• I'm not aware of a site called "Amazonspaymentsystemsucks.com," nor have I heard any horror stories about Amazon stiffing customers.
        • by boodaman (791877) on Wednesday June 22, 2005 @07:49PM (#12885828)
          I've been using Paypal since 1998. As a seller and a buyer. I also have my iTunes account hooked up to it, and also use their ATM/debit/Mastercard. Transaction amounts have ranged from as little as $1.00 to as high as a couple thousand for a laptop.

          I've never once, NOT ONCE, since 1998, had a problem with Paypal. The only issue I have with them is their practice of taking a couple extra days to credit my account, but this somewhat sneaky (it is only sneaky because I don't like it, they clearly state how long I might have to wait for my funds) practice is outweighed tremendously by the convenience of their service.

          I've been mystified for years at all the complaints about how bad Paypal is...I've never experienced any evidence of it at all, and neither has anyone I know.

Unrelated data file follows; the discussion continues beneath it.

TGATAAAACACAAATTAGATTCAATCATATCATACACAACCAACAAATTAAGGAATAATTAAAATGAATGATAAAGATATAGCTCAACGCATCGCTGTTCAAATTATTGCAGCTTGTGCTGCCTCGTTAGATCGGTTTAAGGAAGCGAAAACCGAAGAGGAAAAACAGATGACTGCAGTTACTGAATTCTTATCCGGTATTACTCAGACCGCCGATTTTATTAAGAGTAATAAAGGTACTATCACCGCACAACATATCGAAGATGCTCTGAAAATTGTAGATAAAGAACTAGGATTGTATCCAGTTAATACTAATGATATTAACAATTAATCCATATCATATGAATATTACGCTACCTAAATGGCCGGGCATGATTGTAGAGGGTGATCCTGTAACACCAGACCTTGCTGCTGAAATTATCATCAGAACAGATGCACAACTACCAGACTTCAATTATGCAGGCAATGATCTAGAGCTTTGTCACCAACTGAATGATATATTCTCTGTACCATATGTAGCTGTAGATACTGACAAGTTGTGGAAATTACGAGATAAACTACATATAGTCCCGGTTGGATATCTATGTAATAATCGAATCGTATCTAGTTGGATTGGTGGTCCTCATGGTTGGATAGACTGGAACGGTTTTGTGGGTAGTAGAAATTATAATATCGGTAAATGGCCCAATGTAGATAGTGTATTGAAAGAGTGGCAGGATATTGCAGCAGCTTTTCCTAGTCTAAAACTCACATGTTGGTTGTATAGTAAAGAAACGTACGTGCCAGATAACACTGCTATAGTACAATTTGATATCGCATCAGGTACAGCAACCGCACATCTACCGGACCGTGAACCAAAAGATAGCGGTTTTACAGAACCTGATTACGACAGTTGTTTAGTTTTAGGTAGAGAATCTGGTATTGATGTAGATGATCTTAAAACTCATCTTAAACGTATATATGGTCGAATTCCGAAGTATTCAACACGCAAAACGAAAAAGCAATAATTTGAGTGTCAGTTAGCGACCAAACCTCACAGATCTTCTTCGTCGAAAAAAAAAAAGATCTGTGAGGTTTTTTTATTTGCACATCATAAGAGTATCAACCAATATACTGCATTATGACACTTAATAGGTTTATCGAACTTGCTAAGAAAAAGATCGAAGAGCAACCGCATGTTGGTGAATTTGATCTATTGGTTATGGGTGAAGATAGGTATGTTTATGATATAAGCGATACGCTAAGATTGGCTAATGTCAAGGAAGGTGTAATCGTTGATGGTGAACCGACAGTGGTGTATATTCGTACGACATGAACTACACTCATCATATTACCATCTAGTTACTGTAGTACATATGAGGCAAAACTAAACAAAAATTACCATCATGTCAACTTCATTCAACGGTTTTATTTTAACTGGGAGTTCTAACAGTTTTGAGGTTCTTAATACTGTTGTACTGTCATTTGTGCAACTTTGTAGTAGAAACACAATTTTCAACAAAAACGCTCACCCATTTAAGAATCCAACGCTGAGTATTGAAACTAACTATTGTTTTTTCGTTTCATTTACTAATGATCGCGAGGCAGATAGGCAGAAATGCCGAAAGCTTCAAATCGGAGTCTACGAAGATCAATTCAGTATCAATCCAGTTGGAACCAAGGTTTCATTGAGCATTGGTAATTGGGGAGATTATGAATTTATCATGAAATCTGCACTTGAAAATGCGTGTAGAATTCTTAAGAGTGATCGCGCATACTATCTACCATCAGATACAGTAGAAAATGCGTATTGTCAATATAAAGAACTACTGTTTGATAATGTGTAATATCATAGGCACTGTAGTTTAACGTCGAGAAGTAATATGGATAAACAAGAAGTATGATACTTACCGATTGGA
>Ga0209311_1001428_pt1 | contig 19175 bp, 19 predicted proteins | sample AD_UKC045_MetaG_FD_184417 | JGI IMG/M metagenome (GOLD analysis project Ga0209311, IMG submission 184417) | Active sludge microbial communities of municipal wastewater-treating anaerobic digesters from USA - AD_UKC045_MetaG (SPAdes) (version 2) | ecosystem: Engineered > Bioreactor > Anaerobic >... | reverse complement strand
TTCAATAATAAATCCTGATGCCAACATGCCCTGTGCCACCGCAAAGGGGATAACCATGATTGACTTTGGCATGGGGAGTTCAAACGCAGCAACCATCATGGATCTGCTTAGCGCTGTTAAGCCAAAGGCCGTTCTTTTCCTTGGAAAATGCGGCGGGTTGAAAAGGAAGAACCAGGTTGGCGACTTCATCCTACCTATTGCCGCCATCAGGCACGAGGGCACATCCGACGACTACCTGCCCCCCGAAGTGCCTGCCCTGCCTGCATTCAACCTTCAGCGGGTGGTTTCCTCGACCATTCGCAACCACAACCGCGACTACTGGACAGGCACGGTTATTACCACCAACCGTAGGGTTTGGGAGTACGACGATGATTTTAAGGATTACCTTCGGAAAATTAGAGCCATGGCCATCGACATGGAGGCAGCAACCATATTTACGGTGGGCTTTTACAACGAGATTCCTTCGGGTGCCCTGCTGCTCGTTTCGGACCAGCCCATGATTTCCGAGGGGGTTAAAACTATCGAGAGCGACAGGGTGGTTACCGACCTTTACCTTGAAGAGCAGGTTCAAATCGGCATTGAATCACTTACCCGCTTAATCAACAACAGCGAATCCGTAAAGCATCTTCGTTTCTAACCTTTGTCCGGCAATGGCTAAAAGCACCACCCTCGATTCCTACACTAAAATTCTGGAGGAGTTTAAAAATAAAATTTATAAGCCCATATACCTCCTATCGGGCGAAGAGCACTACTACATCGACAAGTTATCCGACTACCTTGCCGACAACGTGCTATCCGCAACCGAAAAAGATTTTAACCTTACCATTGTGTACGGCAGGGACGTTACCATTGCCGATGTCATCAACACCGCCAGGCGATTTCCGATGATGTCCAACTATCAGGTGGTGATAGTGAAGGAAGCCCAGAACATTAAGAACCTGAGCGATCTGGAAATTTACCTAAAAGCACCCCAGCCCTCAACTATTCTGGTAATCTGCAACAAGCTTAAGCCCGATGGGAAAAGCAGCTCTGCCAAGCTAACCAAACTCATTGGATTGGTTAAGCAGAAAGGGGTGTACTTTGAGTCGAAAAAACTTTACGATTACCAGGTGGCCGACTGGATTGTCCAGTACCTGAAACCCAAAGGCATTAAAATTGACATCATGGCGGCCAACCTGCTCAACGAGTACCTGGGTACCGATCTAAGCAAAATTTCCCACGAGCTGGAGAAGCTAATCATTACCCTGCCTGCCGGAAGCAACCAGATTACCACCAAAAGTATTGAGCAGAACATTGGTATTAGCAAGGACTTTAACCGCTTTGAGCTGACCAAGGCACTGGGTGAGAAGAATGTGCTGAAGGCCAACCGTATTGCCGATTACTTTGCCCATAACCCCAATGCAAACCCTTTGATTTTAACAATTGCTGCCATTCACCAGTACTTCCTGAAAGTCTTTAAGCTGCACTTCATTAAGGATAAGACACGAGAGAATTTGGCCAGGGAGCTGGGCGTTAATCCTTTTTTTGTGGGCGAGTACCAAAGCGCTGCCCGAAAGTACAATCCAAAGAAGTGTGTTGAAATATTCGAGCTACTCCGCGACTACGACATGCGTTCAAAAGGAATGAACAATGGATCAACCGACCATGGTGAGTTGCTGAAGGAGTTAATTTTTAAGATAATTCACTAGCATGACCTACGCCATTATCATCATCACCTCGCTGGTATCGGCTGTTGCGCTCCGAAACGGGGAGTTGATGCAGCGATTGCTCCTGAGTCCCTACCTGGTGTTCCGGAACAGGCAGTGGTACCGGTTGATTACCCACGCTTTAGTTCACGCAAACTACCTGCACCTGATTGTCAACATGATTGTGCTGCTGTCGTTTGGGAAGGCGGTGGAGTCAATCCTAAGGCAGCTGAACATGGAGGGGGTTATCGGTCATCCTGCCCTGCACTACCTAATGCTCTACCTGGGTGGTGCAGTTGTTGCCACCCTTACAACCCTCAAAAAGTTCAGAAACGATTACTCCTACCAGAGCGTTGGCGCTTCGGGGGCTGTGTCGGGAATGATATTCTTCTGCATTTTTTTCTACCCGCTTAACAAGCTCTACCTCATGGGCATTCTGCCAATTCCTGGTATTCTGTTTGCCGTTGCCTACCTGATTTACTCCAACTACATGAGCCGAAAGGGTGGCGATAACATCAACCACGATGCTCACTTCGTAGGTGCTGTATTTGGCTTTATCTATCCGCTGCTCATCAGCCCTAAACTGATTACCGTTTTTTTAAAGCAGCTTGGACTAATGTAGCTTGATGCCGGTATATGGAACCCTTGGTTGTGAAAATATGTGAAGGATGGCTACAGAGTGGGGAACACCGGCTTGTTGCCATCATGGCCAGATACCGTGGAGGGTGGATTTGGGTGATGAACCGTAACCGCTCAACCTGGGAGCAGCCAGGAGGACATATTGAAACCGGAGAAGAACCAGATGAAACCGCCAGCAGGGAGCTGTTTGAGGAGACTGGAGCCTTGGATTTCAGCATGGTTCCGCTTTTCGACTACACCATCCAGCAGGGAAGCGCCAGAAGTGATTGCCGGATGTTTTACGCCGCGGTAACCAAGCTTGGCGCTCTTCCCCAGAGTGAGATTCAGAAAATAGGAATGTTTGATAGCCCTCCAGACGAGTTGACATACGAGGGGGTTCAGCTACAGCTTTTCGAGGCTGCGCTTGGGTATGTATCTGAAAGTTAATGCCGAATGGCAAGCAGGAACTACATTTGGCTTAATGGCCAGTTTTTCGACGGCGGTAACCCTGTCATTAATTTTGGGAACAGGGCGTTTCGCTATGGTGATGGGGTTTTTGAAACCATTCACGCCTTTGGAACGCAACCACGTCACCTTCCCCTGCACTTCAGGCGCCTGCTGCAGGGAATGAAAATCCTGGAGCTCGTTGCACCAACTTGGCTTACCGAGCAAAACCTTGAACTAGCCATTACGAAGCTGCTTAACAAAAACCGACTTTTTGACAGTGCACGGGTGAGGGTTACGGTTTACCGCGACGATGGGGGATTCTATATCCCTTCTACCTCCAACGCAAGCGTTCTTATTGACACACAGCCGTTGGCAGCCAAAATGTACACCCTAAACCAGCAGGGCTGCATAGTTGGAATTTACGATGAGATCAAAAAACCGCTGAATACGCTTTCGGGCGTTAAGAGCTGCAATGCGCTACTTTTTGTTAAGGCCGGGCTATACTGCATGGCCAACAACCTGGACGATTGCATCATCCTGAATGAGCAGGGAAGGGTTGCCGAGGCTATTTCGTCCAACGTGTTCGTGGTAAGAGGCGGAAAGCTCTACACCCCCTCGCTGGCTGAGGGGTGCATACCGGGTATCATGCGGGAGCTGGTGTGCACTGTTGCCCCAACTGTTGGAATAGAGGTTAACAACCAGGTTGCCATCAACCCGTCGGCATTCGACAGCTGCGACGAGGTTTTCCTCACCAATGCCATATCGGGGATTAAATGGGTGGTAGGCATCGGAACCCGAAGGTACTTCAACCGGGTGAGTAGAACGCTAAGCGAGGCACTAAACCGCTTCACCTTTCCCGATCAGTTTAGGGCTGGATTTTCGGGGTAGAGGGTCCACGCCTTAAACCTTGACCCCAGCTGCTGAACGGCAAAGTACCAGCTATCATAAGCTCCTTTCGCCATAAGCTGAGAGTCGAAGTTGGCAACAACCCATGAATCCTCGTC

This makes me doubt the stories describing how bad Paypal is...I would think that in 7 years of use, me or someone I know would have experienced something bad if Paypal really was as bad as the stories describe.
          • I haven't had the nerve to try paypal, despite its convenience. Reason: I get so damn many spams telling me to update paypal account user data [when I don't even have an account] that I just assume paypal is rife with phishy imitators, scammers and schemes or has lousy protection and security arrangements. Thats probably unfair but would you date a girl if you'd first met two dozen people who claimed they were pimping her?

            on the other hand, as a buyer of, say cameras, from J Random Amazon-enabled seller,
          • by LetterJ (3524) <j@wynia.org> on Wednesday June 22, 2005 @10:36PM (#12886592) Homepage